This volume is an album of texts and graphic material organized around computus (literally, “computation”), the medieval science of reckoning time and fixing the dates of ecclesiastical feasts, particularly Easter. Byrhtferth’s digram is a visual meditation on the cosmic and religious resonances of computus, its subject the harmony of the twelve months and four elements, of time and the material world. The tables on the opposite page show a series of diagrams used for determining lunar cycles, days of the week, and divination diagrams based on numerical values assigned to the letters.

Diagram with Zodiac Symbols



Diagram with Zodiac SymbolsOpicinus de Canistris (1296–ca. 1354)
Diagram with Zodiac Symbols, folio 24r
Avignon, France, 1335–50
Biblioteca Apostolica Vaticana, Vatican City, Pal. Lat. 1993

This highly colorful and complicated folio coordinates a vast amount of information, far more than any of Opicinus’s other drawings. It includes more than twenty separate sets of content, including the prophets, symbols of the zodiac, doctors of the Church, four monastic orders, the months, days, an implied world map, the genealogy of Mary, personifications of the Church, the gifts of the Holy Spirit, the four types of Biblical exegesis, the four Evangelists, the apostles, and the names of the letters of Paul. Opicinus clearly intended the drawing to be complicated and to require extensive meditation and exegesis. He made use of the medieval diagrammatic tradition in order to probe the connections between the cosmic, earthly, and the corporeal.

Calendar for Calculating Easter


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Calendar for calculating Easter - 00In Latin, manuscript on paper
[France (Auxerre?), c. 1400]

This interesting manuscript contains the tables and computational data for the calculation of Easter and other major movable and immovable feast days throughout the calendar year. It employs several methods of calculation to ensure the proper calculation of Easter given the variants of the Julian calendar and the problems of astronomical calculation prior to the scientific revolution of the sixteenth century. This calendar show the development of the precision in calculating Easter with the incorporation of the Arabic numerals and astronomical treatises brought into circulation in Europe from the eleventh century onward. The increasing inaccuracy of the lunar tables established by the Venerable Bede was noted in the later Middle Ages to be increasingly problematic. In this calendar, golden numbers are assigned to other days, falling four days earlier than the earlier Bedean tables, which this author does not use.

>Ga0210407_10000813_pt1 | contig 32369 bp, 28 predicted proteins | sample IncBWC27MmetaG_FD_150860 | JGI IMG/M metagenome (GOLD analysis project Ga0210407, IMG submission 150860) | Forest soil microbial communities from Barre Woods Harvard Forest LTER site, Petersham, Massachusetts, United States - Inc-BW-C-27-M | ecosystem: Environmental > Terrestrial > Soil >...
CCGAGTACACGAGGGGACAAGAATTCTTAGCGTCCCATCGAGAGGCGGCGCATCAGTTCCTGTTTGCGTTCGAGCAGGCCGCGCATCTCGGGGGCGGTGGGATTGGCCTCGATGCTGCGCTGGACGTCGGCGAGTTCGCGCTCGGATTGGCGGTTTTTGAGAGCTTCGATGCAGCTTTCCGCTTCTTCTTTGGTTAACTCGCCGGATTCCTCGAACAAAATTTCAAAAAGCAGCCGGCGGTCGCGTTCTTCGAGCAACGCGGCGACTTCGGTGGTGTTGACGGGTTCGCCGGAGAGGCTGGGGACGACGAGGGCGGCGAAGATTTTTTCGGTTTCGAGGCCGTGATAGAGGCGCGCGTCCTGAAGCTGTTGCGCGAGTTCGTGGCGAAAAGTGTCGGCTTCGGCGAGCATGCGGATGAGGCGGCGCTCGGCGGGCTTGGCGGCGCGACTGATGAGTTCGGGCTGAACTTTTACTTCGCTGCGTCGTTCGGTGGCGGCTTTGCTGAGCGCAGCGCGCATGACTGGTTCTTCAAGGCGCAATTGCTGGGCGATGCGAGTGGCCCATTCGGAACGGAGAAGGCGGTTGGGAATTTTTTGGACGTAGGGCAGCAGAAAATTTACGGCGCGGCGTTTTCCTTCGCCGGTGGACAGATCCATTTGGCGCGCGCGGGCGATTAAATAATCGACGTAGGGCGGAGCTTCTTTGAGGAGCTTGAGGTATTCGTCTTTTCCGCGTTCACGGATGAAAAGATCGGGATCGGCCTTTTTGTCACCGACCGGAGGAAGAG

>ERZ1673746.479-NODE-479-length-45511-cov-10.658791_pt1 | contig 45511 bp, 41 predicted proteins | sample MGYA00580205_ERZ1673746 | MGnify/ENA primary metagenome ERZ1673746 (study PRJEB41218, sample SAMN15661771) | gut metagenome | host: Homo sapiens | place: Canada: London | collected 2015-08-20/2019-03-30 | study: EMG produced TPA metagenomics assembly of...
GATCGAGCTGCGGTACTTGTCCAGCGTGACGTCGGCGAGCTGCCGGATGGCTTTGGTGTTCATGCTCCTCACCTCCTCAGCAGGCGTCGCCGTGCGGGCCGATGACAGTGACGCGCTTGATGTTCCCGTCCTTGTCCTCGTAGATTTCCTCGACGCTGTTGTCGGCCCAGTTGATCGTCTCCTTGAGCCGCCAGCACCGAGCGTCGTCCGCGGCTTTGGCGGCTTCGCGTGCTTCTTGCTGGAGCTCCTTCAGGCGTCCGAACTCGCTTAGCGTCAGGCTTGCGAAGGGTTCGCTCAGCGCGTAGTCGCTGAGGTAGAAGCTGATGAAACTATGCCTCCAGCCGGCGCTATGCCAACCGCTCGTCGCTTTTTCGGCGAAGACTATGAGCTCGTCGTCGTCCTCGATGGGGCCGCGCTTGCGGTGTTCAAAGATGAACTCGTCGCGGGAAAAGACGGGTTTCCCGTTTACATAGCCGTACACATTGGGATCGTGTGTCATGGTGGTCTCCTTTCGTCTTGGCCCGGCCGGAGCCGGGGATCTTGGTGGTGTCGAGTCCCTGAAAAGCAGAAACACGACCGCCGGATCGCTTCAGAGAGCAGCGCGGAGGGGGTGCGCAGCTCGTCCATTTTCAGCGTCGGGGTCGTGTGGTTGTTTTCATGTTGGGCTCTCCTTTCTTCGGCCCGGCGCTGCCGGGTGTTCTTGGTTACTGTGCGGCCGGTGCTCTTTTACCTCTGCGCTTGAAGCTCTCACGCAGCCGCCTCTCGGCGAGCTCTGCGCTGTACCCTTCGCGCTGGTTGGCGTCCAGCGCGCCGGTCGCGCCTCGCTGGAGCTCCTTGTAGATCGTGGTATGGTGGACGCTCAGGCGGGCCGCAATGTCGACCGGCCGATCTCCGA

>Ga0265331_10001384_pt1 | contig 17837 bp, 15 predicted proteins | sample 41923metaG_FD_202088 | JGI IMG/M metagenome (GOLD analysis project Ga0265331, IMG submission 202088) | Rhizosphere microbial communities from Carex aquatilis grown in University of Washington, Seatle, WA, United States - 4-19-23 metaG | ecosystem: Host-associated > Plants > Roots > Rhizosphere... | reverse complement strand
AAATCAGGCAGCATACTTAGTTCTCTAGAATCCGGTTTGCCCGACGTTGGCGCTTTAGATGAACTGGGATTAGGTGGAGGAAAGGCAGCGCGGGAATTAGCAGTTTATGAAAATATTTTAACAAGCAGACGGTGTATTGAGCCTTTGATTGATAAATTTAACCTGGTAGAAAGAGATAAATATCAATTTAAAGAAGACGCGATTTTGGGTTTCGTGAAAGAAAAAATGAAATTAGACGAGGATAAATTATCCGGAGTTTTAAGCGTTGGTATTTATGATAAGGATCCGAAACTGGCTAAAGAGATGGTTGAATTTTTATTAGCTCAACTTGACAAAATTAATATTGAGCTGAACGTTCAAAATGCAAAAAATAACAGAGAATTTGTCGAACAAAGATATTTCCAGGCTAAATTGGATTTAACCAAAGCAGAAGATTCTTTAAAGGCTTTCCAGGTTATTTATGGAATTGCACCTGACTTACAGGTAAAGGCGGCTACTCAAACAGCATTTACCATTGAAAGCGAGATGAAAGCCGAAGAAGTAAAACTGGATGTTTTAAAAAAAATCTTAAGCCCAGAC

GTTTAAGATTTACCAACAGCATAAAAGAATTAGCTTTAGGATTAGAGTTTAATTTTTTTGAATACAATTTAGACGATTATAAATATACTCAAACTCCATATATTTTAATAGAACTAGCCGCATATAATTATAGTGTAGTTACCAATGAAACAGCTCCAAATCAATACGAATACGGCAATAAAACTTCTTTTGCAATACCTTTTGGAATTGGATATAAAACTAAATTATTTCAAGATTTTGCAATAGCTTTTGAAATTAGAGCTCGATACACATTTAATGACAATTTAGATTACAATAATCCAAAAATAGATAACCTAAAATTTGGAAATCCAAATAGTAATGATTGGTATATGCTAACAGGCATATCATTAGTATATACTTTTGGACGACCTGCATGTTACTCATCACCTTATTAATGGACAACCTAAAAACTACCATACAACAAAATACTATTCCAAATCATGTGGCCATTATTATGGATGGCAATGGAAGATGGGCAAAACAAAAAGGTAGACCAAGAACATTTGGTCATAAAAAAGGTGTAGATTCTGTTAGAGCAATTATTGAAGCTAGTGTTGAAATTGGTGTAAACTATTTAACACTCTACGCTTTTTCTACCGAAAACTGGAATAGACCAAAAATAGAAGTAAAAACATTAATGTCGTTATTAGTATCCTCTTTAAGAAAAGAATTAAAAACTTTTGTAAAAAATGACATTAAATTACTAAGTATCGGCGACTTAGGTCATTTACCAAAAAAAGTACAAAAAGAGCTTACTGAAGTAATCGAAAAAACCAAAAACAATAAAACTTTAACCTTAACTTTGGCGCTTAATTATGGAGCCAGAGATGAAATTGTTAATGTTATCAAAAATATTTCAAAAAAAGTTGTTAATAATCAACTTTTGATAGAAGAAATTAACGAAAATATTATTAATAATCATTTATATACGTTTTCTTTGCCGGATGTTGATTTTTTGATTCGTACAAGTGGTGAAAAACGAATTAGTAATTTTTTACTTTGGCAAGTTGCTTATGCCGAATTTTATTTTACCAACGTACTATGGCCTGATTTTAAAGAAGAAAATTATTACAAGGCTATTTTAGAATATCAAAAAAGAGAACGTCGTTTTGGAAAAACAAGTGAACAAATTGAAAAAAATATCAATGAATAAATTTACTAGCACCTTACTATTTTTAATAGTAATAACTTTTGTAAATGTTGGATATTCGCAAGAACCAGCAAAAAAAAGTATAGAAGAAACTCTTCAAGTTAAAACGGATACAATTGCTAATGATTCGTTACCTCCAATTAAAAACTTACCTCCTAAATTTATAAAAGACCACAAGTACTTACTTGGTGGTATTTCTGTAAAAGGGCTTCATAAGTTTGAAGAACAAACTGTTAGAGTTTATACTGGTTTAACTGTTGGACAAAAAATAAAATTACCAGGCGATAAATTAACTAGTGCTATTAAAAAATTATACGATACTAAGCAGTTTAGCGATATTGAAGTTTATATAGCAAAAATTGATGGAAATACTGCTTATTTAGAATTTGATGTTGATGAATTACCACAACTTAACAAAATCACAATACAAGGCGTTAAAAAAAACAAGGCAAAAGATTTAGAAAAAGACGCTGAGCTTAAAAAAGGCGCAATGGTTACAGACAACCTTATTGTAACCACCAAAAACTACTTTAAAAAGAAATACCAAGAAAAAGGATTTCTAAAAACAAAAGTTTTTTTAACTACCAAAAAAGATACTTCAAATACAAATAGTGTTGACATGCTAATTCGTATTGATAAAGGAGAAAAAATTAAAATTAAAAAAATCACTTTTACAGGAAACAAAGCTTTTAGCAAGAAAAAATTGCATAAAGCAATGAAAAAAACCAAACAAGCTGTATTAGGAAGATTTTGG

Calendar for calculating Easter - 02

The calendar tables in this manuscript are designed to function on several temporal levels, from the specific calculations of Easter for the years 1400-1440 on f. 74, to the nineteen-year metonic and 72-year cycles found on f. 3v. Attention is paid to the importance of leap year in the table found on f. 2r and f. 3v. Throughout the manuscript, the author uses solar and lunar cycles in conjunction with the positions of the astrological signs corresponding to each month. One interesting feature is the incorporation of the zodiac with the position of the moon on f. 7v to determine whether or not actions taken during this period would be good or bad as they are attached to the twelve signs.

Calendar for calculating Easter - 03

Gemini Constellation


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Paranatellonta-De temporibus - Gemini

Illustration from a medieval Spanish language astrology textbook attributed to Alfonso X the Wise. The image is meant to depict the effect various other stars or constellations have in concert with Gemini.

De temporibus – a treatise on magic or on astrological images: Constellation of Gemini – “Tratado de astrología y magia” de Alfonso X El Sabio (Rome BAV Reg. lat. 1283 – fol-2v S-133)


Almagestum novum


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Giovanni Riccioli_Almagestum novum_1651_urania_fig14Frontispiece of Giovanni Riccioli’s Almagestum novum (1651).

Ptolemy lies prostrate at the feet of the Tychonic and Copernican models, saying “I will rise again!” He didn’t.  This was the book that Galileo was supposed to write.